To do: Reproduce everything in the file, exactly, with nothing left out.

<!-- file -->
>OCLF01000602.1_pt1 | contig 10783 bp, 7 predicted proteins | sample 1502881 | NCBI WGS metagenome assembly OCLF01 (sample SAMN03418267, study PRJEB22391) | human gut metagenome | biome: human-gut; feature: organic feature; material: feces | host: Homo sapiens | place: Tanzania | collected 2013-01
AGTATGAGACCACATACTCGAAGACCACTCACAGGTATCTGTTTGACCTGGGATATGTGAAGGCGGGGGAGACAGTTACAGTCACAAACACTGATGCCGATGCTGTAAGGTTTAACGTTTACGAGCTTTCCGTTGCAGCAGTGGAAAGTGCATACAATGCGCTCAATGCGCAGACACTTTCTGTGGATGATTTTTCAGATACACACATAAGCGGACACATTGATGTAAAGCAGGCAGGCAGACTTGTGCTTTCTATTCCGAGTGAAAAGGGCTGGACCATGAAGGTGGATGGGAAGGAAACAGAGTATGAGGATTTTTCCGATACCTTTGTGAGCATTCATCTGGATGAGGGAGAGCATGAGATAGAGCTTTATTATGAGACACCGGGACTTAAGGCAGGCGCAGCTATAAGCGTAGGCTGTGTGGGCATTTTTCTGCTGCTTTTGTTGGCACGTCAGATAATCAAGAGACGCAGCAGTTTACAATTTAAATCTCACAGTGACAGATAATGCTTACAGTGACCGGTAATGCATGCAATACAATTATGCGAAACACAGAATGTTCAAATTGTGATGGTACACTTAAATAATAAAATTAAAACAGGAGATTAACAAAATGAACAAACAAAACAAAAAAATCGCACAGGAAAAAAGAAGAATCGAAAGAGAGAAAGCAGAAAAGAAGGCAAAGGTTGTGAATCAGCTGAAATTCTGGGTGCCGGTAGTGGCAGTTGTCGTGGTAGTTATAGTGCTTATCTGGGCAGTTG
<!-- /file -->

>OCLF01000602.1_pt1 | contig 10783 bp, 7 predicted proteins | sample 1502881 | NCBI WGS metagenome assembly OCLF01 (sample SAMN03418267, study PRJEB22391) | human gut metagenome | biome: human-gut; feature: organic feature; material: feces | host: Homo sapiens | place: Tanzania | collected 2013-01
AGTATGAGACCACATACTCGAAGACCACTCACAGGTATCTGTTTGACCTGGGATATGTGAAGGCGGGGGAGACAGTTACAGTCACAAACACTGATGCCGATGCTGTAAGGTTTAACGTTTACGAGCTTTCCGTTGCAGCAGTGGAAAGTGCATACAATGCGCTCAATGCGCAGACACTTTCTGTGGATGATTTTTCAGATACACACATAAGCGGACACATTGATGTAAAGCAGGCAGGCAGACTTGTGCTTTCTATTCCGAGTGAAAAGGGCTGGACCATGAAGGTGGATGGGAAGGAAACAGAGTATGAGGATTTTTCCGATACCTTTGTGAGCATTCATCTGGATGAGGGAGAGCATGAGATAGAGCTTTATTATGAGACACCGGGACTTAAGGCAGGCGCAGCTATAAGCGTAGGCTGTGTGGGCATTTTTCTGCTGCTTTTGTTGGCACGTCAGATAATCAAGAGACGCAGCAGTTTACAATTTAAATCTCACAGTGACAGATAATGCTTACAGTGACCGGTAATGCATGCAATACAATTATGCGAAACACAGAATGTTCAAATTGTGATGGTACACTTAAATAATAAAATTAAAACAGGAGATTAACAAAATGAACAAACAAAACAAAAAAATCGCACAGGAAAAAAGAAGAATCGAAAGAGAGAAAGCAGAAAAGAAGGCAAAGGTTGTGAATCAGCTGAAATTCTGGGTGCCGGTAGTGGCAGTTGTCGTGGTAGTTATAGTGCTTATCTGGGCAGTTG